At the beginning of the 20th century, the French Left divided itself into:

After World War I

The Left was in power during:

After World War II

The Old Left

After 1959, both parties were in opposition until 1981. They had formed a coalition (with the Party Radical de Gauche) called the "Union de la Gauche" between 1972 and 1978.

The New Left (or Second Left)

The Old Left was contested on its left by the New Left parties including the:

However, the emblem of the New Left was the Unified Socialist Party, or PSU.

The Moderate Centre-Left

After the end of the Cold War

The Right

Further information: Liberalism and Radicalism in France and History of the far-right in France

The right-wing has been divided into three broad families by historian René Rémond.


Counter-revolutionaries who opposed all change since the French Revolution. Today, they are located on the far-right of the French political spectrum.

These included:


Orleanists had rallied the Republic at the end of the 19th century and advocated economic liberalism (referred to in French simply as libéralisme). Today, they are broadly classified as centre-right or centrist parties.

These included:

Large majority of the politicians of Nicolas Sarkozy's then-ruling Union for a Popular Movement could have been classified in this family.


These included:

then the Union of Democrats for the Republic


The Gaullist UDR was then transformed by Jacques Chirac in the Rally for the Republic (RPR) in 1976, a neo-Gaullist party which embraced economic liberalism.

In 2002, the Gaullist RPR and the Union for French Democracy merged into the Union for a Popular Movement(UMP), although some elements of the old UDF remained outside the new alliance.[78] In 2015, the party's name was changed from Union for a Popular Movement (UMP) to The Republicans.[79]

In 2007, a section of the remaining UDF, headed by François Bayrou, refused to align themselves on Nicolas Sarkozy and created the MoDem in an attempt to make space for a center-right party.

In conclusion, Jean-Marie Le Pen managed to unify most of the French far-right in the National Front (FN), created in 1972 in the aftermaths of the Algerian War, which succeeded in gaining influence starting in the 1980s. In 2018, far-right National Front party (FN), led by Marine Le Pen, changed its name to the National Rally (Rassemblement National, RN).[80]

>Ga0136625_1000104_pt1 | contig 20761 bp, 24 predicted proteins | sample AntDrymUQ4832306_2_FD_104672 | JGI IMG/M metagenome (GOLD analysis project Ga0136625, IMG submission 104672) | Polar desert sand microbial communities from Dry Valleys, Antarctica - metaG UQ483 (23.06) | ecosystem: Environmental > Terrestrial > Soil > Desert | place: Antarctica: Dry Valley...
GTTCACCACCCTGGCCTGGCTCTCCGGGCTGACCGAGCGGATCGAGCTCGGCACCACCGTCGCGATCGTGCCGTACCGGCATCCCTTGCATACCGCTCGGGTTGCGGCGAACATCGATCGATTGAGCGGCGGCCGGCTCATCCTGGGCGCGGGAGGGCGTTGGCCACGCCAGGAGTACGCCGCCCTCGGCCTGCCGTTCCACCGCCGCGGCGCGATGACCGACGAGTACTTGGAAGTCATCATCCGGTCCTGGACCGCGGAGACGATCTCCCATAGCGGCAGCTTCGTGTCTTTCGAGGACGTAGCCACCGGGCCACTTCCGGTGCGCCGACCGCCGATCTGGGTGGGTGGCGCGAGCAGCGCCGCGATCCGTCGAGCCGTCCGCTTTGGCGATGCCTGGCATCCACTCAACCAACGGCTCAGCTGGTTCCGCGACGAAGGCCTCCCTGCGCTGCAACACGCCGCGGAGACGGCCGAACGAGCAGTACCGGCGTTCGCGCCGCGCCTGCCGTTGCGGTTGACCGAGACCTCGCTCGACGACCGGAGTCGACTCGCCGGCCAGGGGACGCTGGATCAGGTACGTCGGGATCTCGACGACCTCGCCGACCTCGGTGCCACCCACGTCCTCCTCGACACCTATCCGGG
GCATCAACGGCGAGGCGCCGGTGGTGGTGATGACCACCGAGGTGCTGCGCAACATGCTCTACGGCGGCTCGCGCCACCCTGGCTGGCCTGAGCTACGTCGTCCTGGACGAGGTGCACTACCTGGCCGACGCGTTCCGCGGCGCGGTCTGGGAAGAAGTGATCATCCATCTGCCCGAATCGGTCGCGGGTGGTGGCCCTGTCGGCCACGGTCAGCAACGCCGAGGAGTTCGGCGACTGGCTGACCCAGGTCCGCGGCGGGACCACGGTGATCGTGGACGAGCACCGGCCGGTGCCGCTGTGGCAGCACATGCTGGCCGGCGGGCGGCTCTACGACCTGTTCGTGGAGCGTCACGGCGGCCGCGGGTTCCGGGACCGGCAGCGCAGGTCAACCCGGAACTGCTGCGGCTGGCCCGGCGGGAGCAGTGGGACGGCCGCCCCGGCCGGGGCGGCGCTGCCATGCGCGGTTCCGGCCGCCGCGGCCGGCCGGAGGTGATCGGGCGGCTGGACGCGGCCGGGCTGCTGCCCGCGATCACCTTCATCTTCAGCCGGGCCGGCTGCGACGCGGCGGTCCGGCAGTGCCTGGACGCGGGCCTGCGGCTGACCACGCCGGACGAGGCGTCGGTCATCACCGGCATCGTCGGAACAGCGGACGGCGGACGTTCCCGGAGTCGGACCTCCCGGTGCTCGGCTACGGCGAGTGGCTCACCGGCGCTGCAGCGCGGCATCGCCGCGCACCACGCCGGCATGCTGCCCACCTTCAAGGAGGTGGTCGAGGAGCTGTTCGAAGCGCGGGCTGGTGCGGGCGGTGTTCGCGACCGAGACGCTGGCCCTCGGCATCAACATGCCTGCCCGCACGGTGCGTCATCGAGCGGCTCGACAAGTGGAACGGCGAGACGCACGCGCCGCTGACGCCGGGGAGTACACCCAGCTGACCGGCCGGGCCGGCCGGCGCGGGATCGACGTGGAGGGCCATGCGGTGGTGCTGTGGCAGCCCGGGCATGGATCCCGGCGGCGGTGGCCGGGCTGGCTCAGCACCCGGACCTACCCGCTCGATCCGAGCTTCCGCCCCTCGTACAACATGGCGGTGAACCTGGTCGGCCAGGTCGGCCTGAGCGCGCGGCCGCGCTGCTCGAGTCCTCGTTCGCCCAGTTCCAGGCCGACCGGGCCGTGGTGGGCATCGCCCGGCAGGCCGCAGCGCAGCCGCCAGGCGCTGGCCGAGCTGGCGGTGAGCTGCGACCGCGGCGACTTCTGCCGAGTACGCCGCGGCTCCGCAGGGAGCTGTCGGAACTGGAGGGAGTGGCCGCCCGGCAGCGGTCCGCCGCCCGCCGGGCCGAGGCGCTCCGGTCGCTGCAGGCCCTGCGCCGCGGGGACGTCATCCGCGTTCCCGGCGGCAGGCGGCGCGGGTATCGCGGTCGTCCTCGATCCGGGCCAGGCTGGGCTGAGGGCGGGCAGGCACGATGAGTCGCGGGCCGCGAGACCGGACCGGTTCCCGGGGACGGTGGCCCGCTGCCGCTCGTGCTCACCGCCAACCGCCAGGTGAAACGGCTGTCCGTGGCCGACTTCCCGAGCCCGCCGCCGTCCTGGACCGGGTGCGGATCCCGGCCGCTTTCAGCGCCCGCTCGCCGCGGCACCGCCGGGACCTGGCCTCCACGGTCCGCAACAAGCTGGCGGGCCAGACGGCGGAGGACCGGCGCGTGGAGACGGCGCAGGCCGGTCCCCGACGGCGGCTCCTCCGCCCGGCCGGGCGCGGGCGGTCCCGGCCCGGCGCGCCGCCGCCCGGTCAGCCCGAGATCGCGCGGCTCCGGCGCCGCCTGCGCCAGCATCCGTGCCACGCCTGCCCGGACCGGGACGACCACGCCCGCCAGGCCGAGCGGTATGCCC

Residual monarchists movements, inheritors of Charles Maurras' Action française, also managed to survive, although many of them joined Le Pen's FN in the 1980s. Some neo-fascists who considered Le Pen to be too moderate broke away in 1974 to form the Parti des forces nouvelles, which maintained close links to the far-right students' union Groupe Union Défense.

Another important theoretical influence in the far-right appeared in the 1980s with Alain de Benoist's Nouvelle Droite movement, organized into the GRECE.

Despite Le Pen's success in the 2002 presidential election, his party has been weakened by Bruno Mégret's spin-out, leading to the creation of the National Republican Movement, as well as by the concurrence of Philippe de Villiers' Movement for France, and also by the internal struggles concerning Le Pen's forthcoming succession.

See also


  1. ^ According to the Oxford English Dictionary (second edition, 1989) and the New Oxford American Dictionary (third edition, 2010), the original French is translated "old rule". The term no longer needs to be italicised since it has become part of the English language. According to the New Oxford American Dictionary (2010), when it is capitalised, it refers specifically to the political and social system in France before the French Revolution. When it is not capitalised, it can refer to any political or social system that has been displaced.
  2. ^ Contrary to what is often assumed, the nobility were subject to tax, although how much they were able to evade or pass onto their tenants is disputed.[26]
  3. ^ Domestically styled as French Republic until 1808: compare the French franc minted in 1808 and 1809, as well as Article 1 of the Constitution of the Year XII.[40]


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Works cited

Further reading